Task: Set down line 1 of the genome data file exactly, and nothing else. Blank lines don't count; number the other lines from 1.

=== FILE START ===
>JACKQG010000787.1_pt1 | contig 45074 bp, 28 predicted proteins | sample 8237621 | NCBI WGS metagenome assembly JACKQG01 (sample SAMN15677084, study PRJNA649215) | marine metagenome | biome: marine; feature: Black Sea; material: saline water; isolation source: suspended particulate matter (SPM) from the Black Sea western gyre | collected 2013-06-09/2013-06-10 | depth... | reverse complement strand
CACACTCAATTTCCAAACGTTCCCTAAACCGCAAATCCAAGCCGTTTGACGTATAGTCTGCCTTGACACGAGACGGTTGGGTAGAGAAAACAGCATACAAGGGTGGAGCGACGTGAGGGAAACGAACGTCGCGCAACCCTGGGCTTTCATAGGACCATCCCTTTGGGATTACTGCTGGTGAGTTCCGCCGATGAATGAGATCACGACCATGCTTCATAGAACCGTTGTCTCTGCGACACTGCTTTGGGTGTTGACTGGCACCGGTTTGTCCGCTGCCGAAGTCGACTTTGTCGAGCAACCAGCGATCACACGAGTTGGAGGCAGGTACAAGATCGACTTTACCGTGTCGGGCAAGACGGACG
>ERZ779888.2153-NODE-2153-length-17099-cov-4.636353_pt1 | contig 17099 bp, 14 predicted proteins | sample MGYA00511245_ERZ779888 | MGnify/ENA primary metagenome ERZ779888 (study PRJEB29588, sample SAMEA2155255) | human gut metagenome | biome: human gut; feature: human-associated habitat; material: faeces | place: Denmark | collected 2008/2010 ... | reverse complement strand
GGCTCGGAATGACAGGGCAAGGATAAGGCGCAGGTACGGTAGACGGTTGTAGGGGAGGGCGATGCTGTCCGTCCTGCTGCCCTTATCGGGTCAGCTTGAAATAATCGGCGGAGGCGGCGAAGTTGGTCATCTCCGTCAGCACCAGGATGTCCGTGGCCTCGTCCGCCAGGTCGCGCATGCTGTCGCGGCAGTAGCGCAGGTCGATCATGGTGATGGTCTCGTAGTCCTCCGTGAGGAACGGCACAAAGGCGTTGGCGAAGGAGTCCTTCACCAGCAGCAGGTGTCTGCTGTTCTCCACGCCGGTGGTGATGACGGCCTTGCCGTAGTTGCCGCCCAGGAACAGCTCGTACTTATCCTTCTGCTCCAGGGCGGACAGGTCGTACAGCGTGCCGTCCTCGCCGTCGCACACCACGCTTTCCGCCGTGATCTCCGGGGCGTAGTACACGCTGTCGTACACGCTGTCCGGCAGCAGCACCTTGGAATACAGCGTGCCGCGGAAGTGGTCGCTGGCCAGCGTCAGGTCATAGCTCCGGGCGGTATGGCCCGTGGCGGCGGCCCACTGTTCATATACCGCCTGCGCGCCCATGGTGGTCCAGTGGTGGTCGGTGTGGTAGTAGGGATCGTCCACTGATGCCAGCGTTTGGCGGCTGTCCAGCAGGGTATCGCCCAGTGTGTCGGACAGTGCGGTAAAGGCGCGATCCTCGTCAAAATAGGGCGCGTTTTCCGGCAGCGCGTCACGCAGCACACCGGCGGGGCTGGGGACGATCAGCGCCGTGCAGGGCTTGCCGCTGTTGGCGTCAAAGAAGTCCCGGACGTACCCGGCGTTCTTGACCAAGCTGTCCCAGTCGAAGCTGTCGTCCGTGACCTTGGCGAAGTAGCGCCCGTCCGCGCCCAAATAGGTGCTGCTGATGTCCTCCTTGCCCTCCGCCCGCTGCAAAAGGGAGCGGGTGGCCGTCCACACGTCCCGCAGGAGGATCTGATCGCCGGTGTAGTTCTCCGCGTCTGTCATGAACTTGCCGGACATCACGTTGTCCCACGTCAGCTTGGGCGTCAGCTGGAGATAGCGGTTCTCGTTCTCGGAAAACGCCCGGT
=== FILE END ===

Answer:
>JACKQG010000787.1_pt1 | contig 45074 bp, 28 predicted proteins | sample 8237621 | NCBI WGS metagenome assembly JACKQG01 (sample SAMN15677084, study PRJNA649215) | marine metagenome | biome: marine; feature: Black Sea; material: saline water; isolation source: suspended particulate matter (SPM) from the Black Sea western gyre | collected 2013-06-09/2013-06-10 | depth... | reverse complement strand